Jess, a young woman with a background of mental health problems, checks Facebook one day to discover her timeline has skipped forward 18 months to a day when friends and family are posting tributes to her, following her marriage to a man she has only just met and her subsequent death. Jess then has to work out whether the posts can possibly be true or are only in her head. And, if they are true, can she avoid her own death? After I’ve Gone (Quercus, £7.99), the latest psychological thriller from the Yorkshire-based novelist looks at how Facebook has introduced us to social grieving and whether we would live our lives any differently if we knew how and when we were going to die.
What does Jess’s ability to see into her future allow her – and you – to do in addressing a familiar and dismal pattern of domestic violence?
As a journalist I’ve interviewed so many women in domestic violence situations who said: “I wish I’d known it would come to this.” I’ve covered court cases and heard how the perpetrators had always promised there wouldn’t be a next time. By allowing Jess to see into her future, I gave her that ability to see where it would lead and allowed myself to illustrate how many barriers there can still be to women leaving – particularly when there are children involved.
Is there a parallel between Jess’s isolation over the Facebook messages that no one else believes exist and the isolation that grief can produce?
Definitely. It was important to me that no one else could see the posts apart from Jess because I wanted her to experience that isolation and also for her and other people to question her mental health. People who have a history of mental health issues often find others are quick to dismiss anything they say. Jess had found her mother’s death very difficult to deal with, it had pushed her over the edge, and I think one of the reasons grief can be so isolating is that we don’t always respond to death in the same way as other people. But grief is such an individual thing that everybody should be allowed to go through it in their own way.
The novel is told from the points of view of Jess, and Lee’s mother Angela. If Lee could have seen his future, what might have happened?
I’d like to think that Lee would have changed his behaviour too but, sadly, that might not have been the case. There are many instances where perpetrators have moved on from one victim to the next and never confronted the consequences of their actions. That’s why I think it’s so important to support charities like the White Ribbon Campaign, who work to change male attitudes to domestic violence. It should not be seen as a women’s problem.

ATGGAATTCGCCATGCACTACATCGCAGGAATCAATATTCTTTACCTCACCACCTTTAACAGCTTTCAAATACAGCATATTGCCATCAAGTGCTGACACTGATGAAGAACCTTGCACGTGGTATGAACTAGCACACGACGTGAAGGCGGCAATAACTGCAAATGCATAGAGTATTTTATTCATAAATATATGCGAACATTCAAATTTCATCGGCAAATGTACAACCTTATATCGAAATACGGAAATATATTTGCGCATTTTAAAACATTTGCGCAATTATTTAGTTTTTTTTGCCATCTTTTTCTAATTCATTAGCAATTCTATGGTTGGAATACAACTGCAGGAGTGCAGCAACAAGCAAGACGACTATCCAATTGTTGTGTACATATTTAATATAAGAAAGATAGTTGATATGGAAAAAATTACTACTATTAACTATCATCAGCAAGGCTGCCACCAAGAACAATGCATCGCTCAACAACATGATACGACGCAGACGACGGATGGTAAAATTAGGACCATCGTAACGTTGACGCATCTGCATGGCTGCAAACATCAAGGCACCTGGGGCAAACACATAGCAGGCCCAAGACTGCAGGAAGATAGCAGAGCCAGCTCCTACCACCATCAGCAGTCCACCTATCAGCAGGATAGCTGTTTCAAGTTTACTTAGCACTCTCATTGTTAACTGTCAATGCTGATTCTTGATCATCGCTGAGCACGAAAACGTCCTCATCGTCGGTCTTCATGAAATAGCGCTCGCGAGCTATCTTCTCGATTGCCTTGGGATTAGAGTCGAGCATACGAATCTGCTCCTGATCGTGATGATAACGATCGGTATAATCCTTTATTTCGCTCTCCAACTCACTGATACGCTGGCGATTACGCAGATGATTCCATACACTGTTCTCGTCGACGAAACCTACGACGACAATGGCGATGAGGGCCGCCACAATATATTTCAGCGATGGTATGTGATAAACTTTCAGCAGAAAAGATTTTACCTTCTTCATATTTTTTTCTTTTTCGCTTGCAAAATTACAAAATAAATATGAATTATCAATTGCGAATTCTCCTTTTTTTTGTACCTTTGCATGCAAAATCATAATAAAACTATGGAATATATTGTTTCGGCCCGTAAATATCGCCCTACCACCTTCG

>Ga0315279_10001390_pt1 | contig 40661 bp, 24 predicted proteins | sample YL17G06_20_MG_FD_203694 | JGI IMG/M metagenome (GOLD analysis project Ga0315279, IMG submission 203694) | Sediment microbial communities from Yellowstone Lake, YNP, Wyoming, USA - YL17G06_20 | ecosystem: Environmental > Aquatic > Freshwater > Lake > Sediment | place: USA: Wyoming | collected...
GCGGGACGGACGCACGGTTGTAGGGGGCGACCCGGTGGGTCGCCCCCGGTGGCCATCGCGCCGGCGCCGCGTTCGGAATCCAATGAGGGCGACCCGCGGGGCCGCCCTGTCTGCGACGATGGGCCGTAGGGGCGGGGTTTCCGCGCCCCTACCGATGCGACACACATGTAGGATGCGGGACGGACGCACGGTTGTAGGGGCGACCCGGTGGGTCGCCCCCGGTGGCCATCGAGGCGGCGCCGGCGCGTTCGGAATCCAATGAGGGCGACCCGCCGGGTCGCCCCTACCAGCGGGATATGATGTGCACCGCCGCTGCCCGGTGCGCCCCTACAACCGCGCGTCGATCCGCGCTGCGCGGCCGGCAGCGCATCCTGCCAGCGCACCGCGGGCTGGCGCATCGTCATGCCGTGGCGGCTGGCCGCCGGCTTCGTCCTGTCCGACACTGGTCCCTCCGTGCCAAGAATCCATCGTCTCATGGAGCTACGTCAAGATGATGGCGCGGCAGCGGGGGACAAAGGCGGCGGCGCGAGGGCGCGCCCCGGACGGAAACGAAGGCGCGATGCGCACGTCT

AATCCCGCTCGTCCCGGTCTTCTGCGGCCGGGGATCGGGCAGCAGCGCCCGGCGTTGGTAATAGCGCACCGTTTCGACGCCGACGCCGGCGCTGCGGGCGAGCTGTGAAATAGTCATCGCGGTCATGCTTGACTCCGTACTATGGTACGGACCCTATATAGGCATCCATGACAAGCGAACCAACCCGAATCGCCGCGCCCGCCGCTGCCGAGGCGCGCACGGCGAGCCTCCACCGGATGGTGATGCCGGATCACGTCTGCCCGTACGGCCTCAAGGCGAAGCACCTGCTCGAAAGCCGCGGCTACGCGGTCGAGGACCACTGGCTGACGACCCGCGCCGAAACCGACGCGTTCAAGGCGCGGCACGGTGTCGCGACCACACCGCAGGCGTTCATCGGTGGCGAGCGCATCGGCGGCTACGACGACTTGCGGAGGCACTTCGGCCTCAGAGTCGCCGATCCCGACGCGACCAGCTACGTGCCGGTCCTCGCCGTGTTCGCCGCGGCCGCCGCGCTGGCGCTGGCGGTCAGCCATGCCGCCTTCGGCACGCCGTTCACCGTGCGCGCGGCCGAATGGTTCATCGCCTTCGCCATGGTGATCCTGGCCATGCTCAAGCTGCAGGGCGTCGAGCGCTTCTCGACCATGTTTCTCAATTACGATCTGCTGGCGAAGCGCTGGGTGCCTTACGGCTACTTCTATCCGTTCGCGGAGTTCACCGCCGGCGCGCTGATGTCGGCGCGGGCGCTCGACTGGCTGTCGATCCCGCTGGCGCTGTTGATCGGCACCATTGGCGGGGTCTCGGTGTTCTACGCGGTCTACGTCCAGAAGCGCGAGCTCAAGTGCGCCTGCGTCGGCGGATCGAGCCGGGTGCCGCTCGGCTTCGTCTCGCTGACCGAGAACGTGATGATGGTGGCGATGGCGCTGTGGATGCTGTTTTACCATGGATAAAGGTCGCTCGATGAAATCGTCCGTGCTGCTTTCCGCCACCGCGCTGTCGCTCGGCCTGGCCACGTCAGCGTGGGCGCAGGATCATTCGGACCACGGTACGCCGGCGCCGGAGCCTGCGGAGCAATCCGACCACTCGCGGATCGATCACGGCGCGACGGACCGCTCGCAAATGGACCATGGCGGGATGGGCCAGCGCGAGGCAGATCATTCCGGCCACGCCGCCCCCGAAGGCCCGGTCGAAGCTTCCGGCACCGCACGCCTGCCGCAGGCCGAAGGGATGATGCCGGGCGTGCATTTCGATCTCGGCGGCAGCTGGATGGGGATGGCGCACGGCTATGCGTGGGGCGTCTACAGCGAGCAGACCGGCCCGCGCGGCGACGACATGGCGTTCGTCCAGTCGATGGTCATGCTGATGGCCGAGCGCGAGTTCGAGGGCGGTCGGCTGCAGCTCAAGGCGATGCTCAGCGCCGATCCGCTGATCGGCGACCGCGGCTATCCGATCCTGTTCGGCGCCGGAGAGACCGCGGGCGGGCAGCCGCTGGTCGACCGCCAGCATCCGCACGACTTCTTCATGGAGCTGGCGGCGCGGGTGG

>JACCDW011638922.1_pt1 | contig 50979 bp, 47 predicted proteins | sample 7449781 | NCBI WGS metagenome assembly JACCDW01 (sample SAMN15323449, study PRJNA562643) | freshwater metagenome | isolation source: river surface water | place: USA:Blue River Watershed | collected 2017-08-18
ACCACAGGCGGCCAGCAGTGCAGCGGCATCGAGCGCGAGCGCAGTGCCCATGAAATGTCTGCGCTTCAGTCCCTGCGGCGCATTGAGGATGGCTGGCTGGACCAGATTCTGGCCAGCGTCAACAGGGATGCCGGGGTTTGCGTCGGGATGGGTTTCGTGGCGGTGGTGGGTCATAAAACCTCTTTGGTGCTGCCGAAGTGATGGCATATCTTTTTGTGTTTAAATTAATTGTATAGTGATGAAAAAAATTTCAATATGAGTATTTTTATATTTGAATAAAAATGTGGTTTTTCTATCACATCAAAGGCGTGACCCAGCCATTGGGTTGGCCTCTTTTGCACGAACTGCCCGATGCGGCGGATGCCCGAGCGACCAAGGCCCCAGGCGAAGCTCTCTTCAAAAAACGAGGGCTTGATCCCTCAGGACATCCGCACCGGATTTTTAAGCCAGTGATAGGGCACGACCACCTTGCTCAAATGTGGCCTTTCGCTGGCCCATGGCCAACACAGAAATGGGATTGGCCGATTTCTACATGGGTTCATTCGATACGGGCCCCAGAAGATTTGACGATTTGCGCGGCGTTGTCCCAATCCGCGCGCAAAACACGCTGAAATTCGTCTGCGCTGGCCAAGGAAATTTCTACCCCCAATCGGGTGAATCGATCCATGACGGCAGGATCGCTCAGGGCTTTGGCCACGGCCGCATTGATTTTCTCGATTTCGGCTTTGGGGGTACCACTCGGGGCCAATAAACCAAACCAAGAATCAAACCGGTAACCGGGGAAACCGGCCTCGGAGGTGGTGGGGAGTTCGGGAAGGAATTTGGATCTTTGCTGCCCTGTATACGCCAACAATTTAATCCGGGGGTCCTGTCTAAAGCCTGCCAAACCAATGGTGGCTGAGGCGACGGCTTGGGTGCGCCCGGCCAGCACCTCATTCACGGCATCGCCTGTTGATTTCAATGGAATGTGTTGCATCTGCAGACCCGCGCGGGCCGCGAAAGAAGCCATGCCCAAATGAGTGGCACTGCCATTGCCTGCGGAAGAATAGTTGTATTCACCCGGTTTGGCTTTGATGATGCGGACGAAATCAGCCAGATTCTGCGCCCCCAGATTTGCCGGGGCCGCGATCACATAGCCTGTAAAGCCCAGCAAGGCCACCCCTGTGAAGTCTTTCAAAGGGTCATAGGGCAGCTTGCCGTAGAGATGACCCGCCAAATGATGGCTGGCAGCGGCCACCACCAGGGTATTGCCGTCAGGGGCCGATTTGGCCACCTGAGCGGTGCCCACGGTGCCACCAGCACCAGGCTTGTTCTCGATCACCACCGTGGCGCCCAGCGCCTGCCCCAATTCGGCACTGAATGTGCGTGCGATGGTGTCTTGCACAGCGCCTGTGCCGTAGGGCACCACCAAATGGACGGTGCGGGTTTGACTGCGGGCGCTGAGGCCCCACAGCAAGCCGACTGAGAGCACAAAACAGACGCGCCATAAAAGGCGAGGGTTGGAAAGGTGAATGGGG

Parental relationships are a strong theme in the book. Is there a tension between parental love and doing what is right?
I believe parental love is an unconditional one. However, I also believe that we should be able to separate behaviour from the person and say we don’t like the way a child is behaving, even though we still love them. I understand any parent wanting to protect their child but I don’t think you are doing children any favours if you stand by and watch them hurt others without intervening.
Being able to read the grief of loved ones on your timeline might affect the way you live your life but would only be the modern equivalent of hearing the eulogies at your own funeral. Has social media changed our existence fundamentally or just accelerated it a bit?
I think social media is changing the way we talk about death and it is making us more open about it, which is long overdue. Eulogies are a brief part of the funeral service but there is an awful lot of grief to get through either side of that. What social media allows people to do is share their grief from the point where they find out a loved one has died until many years later. The idea for this book came after I lost two friends and was introduced to this modern phenomenon of social grieving. People seem to be more able to talk openly about their grief online and it’s really heartening to see that a couple of years later, family members still feel able to say they are struggling to cope and get a lot of support from friends on Facebook, whereas in the past, people didn’t like to bother people with their grief once the funeral was over with.
Jess and Lee both come from around Leeds but experience the city in completely different ways. How has the city changed since you’ve been in West Yorkshire?
I lived in Birmingham in the early nineties when it was going through a massive redevelopment and renaissance, and Leeds is doing something similar at the moment. As with many cities, it’s the well-off who are benefiting most at the moment but hopefully the plans to rejuvenate the Quarry Hill cultural quarter and other areas will soon start to have a positive impact on many more people.
Having written about domestic violence as a journalist as well as a novelist, are you surprised by the revelations of abuse and harassment at Westminster?
Sadly, not in the least. The culture of misogyny and sense of male entitlement are a problem across all levels of society but it is so important that Westminster sends a clear message that this type of behaviour is unacceptable. We then need to do a lot more work in schools around consent and respect to ensure that attitudes change for the better.